A student asked me today about discerning between the letters כ and ק, ת and ט, and ע and א. Here is my response to him!
Here’s the “problem:”
Forgive my old school style of expression from American baseball: You have 2 strikes against you. 1. You didn’t learn Hebrew as a child and 2. You probably don’t hear it spoken now. Having said that you’ve asked an important question that I want to respond to, because I don’t think that I address it “later on” in the series of classes that you’re presently viewing.
Firstly, You’ve pointed out letters that sound the same. You’re right! In more ancient Hebrew none of us, myself included, would have this problem because once upon a time these letters really had different sounds. According to the Jewish tradition- and I’m not an academician- I call to your attention that for thousands of years the Jewish people primarily heard and spoke Hebrew….and the majority of people didn’t read it. The consequence of that is that it is incredibly important that the listener hear the words correctly. It follows that this magnifies the necessity that indeed the letters should all be recognizable by different sounds.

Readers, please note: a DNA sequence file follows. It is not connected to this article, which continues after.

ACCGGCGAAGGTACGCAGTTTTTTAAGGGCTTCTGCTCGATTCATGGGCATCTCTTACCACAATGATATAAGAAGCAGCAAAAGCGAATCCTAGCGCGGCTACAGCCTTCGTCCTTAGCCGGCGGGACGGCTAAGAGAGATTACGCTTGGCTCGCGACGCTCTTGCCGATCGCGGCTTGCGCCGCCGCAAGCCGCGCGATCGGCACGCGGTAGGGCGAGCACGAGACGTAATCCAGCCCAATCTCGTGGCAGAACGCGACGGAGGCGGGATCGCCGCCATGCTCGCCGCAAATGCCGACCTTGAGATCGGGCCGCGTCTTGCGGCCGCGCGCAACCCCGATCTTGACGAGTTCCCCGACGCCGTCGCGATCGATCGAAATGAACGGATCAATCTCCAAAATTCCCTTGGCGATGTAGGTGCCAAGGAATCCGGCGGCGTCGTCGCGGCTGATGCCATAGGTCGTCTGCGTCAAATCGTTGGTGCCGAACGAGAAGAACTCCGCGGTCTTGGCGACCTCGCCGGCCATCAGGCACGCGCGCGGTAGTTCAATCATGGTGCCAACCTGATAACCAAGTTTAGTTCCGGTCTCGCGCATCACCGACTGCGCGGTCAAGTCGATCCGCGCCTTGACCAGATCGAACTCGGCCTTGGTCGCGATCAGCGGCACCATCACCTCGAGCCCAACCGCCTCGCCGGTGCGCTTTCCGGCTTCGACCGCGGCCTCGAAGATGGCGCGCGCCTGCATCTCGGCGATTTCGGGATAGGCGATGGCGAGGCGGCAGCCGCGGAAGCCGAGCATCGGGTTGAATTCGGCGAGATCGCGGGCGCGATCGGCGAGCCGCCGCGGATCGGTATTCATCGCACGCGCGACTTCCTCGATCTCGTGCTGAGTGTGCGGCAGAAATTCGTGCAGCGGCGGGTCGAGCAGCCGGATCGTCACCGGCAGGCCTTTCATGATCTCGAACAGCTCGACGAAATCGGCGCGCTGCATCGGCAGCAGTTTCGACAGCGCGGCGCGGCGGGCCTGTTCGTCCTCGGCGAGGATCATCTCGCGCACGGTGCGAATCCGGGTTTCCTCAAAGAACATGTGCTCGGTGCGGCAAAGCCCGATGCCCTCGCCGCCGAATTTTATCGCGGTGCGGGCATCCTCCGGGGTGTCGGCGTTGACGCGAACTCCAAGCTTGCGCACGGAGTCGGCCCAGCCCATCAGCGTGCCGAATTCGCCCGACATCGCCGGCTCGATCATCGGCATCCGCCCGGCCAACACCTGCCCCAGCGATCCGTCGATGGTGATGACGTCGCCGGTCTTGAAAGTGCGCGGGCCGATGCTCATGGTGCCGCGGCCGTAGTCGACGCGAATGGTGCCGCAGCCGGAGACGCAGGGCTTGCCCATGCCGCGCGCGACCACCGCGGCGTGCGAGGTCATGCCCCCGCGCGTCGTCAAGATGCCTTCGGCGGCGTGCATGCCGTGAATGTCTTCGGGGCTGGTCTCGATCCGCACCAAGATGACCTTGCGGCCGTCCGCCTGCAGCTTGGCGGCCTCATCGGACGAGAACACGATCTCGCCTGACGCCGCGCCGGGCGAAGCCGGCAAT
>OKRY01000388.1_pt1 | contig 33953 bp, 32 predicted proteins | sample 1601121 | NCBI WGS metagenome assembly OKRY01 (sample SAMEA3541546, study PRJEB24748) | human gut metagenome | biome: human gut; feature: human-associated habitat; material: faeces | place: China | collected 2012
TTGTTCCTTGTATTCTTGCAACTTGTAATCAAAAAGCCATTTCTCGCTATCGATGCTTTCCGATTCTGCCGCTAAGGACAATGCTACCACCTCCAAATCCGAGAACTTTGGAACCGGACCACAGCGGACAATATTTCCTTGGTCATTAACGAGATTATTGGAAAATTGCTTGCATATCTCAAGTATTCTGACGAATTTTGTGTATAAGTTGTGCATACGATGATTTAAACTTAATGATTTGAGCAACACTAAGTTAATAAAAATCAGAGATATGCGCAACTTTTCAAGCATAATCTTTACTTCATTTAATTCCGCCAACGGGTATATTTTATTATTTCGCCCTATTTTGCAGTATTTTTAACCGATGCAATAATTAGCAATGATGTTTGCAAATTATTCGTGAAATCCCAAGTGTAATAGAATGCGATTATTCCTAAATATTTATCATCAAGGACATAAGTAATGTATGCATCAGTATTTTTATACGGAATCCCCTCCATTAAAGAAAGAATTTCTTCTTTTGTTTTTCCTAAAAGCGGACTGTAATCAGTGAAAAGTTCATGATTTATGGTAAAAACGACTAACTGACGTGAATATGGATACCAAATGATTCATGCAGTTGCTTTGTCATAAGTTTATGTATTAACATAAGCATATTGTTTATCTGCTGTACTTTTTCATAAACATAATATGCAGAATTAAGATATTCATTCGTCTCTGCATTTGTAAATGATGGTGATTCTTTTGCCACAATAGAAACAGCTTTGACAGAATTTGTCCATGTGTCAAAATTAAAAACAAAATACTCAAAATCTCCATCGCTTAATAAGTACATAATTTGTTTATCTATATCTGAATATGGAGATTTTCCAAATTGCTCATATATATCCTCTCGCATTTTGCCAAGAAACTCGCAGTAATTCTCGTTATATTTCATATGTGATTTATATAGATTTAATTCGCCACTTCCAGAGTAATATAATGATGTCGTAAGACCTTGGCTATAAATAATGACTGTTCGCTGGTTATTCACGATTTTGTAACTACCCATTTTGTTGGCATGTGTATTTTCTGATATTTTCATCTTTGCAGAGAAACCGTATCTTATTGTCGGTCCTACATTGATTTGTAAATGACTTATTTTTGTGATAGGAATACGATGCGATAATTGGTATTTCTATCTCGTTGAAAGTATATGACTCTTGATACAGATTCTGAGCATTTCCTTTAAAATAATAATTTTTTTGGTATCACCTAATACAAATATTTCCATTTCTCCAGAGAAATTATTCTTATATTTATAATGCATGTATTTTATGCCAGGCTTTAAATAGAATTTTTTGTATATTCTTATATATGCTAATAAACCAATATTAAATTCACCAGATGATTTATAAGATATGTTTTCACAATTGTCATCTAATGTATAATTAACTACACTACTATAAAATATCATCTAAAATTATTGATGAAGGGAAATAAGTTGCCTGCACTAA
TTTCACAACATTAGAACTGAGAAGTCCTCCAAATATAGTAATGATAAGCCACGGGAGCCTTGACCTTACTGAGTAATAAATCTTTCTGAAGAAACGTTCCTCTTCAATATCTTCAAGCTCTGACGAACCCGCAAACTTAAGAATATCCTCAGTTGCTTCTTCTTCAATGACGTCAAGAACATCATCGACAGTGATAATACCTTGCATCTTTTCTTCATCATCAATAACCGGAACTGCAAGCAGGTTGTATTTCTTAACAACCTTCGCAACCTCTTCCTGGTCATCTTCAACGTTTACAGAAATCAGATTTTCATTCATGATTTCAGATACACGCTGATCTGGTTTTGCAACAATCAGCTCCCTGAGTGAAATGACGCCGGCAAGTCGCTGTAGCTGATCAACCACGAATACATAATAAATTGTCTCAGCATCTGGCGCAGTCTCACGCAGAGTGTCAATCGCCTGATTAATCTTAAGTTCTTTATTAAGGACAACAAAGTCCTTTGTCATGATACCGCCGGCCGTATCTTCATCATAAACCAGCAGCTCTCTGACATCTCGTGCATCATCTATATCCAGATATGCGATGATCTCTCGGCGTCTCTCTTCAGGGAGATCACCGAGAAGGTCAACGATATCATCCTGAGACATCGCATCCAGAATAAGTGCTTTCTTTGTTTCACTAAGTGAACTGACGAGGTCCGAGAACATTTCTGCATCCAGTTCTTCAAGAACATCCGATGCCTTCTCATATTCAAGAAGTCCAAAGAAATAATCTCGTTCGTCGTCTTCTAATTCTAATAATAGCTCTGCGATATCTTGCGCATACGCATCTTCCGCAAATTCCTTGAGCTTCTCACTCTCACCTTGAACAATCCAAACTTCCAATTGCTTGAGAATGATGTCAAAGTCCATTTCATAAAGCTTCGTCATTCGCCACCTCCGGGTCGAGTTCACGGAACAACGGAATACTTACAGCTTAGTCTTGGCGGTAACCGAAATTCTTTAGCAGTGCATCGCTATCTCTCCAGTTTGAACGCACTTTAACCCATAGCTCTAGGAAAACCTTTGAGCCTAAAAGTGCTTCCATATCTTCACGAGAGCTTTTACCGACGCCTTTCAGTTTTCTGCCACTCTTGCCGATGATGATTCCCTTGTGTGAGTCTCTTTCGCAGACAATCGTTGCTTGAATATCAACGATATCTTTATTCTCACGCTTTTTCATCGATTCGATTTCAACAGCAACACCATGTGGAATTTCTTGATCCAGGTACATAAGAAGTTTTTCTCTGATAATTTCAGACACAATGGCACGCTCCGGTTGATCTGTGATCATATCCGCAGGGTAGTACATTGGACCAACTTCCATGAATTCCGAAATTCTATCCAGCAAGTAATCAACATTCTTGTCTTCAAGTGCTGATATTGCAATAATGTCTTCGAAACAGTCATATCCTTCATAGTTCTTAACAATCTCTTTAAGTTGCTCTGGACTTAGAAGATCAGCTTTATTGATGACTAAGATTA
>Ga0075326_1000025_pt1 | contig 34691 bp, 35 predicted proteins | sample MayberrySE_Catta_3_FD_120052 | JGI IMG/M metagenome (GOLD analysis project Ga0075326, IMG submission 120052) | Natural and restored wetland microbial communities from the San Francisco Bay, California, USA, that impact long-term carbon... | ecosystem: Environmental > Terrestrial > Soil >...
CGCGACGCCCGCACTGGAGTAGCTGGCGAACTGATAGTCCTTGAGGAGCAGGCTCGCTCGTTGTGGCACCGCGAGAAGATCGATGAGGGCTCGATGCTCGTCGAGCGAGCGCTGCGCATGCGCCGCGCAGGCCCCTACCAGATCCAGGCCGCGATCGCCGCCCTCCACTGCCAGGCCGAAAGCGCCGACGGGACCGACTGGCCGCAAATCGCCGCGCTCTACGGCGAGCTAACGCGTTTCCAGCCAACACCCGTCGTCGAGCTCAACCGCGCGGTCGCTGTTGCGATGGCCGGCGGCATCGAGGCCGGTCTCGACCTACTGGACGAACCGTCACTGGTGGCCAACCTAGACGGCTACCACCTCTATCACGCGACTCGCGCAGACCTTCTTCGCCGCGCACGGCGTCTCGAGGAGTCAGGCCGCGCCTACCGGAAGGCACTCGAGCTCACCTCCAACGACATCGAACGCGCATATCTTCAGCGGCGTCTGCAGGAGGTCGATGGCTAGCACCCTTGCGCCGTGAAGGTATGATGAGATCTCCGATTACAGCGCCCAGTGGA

Here’s how things “look” today:
Today here in Israel we are by far the biggest daily users of Hebrew, and since our return to the land over the past hundred years, sadly we have to a large extent lost distinctions between the sounds of letters. That occurs also in those letters that indeed “ought” to have different sounds. Remember that most of us here today spent almost 2000 (!) years in exile outside of the land of Israel.
Now a days we do a lot of reading too, and that component really helps us learn and understand which letter is being used so to speak. (no pun intended)
At the end of the day the common man/woman understands what your saying or writing despite the ambiguity in sound of these letters. I’m sure you’ll succeed too!
So to conclude, thanks for pointing out to me your need to understand this better. I hope I helped.